With flooding prevalent, students take advantage of days off
When the University canceled class Monday due to an incapacitating city-wide flood, students took the extra time to work on projects and homework. But some, like Jazden Skala and his Delta Upsilon brothers, jumped at the opportunity to have a little fun.
Last October, when heavy rains fell just before Halloween, the mechanical engineering sophomore Skala helped to bring kayaks from a fraternity brother’s house in Sugar Land and waited in anticipation of the next heavy rainfall.
“Originally, we planned to float down the bayou,” Skala said. “But then, we kind of saw how quick it was going and how rapid it got when it hit the bridge.”
Skala paddled around a make-shift pond in front of Bayou Oaks with three other Delta Upsilon members and his girlfriend, Sheila Berenji, who is part of Phi Mu. As cars drove by them, drivers honked and cheered.
“The pond wasn’t dangerous, but the water was dirty,” Berenji, a biochemistry sophomore, said. “Probably the most dangerous thing was the bug bites I got.”
Following the intense storms around the city of Houston, other students found themselves with excess time they aren’t accustomed to having in the final weeks of the semester.
Abel Rocha, a vocal performance and American Sign Language senior, viewed the extended weekend as a blessing by many students.
“I’m totally happy with the cancellations,” Rocha said. “It’s giving me some much needed catch-up time.”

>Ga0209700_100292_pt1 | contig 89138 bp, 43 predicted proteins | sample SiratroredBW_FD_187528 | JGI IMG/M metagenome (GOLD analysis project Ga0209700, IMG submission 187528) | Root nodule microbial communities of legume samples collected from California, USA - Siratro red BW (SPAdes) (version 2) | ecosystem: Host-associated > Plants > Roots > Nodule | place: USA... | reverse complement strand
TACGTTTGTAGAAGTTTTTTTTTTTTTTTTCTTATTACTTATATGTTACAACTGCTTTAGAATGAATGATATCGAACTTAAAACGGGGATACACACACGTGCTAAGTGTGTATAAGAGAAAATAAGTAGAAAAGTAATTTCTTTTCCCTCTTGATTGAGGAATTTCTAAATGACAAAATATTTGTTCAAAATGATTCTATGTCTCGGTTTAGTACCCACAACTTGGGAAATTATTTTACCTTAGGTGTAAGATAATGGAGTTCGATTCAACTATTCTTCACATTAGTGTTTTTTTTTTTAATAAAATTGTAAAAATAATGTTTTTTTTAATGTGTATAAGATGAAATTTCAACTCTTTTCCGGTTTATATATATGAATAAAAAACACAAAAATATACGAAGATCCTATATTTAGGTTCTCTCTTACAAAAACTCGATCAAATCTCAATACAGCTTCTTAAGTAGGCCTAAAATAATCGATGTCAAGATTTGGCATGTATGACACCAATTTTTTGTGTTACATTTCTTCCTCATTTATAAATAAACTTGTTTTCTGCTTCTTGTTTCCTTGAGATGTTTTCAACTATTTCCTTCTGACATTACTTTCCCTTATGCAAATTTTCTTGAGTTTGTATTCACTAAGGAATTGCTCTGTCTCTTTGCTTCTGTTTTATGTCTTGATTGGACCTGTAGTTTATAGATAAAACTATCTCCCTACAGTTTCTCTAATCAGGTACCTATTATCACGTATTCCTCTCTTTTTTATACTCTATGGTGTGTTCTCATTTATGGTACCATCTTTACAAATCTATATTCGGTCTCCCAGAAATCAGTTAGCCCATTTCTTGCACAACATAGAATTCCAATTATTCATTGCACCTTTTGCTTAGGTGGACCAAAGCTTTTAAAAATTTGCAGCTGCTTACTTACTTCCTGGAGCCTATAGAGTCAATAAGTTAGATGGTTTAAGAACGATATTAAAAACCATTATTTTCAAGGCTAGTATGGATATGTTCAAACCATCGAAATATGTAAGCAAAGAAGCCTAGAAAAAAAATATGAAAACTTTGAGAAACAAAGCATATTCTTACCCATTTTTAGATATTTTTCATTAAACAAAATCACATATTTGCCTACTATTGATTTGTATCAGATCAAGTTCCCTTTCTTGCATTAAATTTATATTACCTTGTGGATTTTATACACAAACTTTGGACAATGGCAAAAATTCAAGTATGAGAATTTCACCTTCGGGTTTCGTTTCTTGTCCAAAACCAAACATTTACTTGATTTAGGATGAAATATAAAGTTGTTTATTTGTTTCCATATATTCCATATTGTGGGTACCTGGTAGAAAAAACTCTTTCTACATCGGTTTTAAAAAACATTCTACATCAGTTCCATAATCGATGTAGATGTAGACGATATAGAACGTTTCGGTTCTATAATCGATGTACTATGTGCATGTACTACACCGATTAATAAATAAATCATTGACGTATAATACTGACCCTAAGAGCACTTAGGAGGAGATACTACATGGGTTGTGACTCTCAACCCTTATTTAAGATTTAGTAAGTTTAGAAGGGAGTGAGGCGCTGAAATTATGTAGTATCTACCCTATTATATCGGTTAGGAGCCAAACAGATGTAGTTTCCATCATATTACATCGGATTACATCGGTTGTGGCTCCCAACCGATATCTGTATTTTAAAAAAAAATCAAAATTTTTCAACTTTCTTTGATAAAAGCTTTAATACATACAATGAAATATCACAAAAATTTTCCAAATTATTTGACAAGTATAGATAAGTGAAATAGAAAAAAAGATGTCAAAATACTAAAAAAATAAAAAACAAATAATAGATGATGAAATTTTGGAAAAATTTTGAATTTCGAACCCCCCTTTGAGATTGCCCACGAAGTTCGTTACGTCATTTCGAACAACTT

Rocha, an employee at The Nook, said that he saw a drop in the number of customers on Tuesday compared to a normal week.
“It was actually less busy than it would have been normally, which I was surprised about,” Rocha said. “Being one of the only things open, I thought more people would have been here. It’s catching up now, but it was pretty quiet in the morning.”
For violin performance senior Rachel Warden, the cancellations came at a critical time in her semester.
“I had a pre-recital jury yesterday, which means if I didn’t pass the jury, I couldn’t do my recital in two weeks, which is for my degree,” Warden said. “I was really worried about it because I wasn’t prepared at all, so now I have more time to practice.”
But while many students greeted the floods with excitement, psychology sophomore Tatiana Brisco expressed concern.
“My first reaction was to call people to see if everyone was alright,” Brisco said. “I got a few calls from my friends to see if everything was good.”
This close to the end of the semester, Brisco said she thinks the break could be detrimental to students.
“I think it kind of throws your rhythm off,” Brisco said. “Especially if we don’t open back up pretty soon because I think we only have two more weeks of class left. I don’t know if it’s going to disturb the finals schedule or anything like that.”
Piano performance senior Sonya Bandouil and graduate music student Elena Bokova said they had difficulty in fulfilling basic needs on campus during the flood on Monday.
“One of the hardest parts was probably getting food,” Bandouil said. “Yesterday, everything was shut down except for the dining halls.”
While she took time to relax, Bokova said she did take advantage of the time off to prepare for the end of the semester.
“I got up and saw that there’s no school and went back to bed and got up at 11,” Bokova said. “I have an exam on Friday so I did do some studying, but mostly just stayed in bed or read.”
But after a lazy Monday, Warden said she’s going to use the cancellation of classes on Tuesday as a chance to catch up on what she needs to do.
“This is my second chance,” Warden said. “I feel guilty about not doing anything yesterday so now I’m like ‘I have to do everything’.”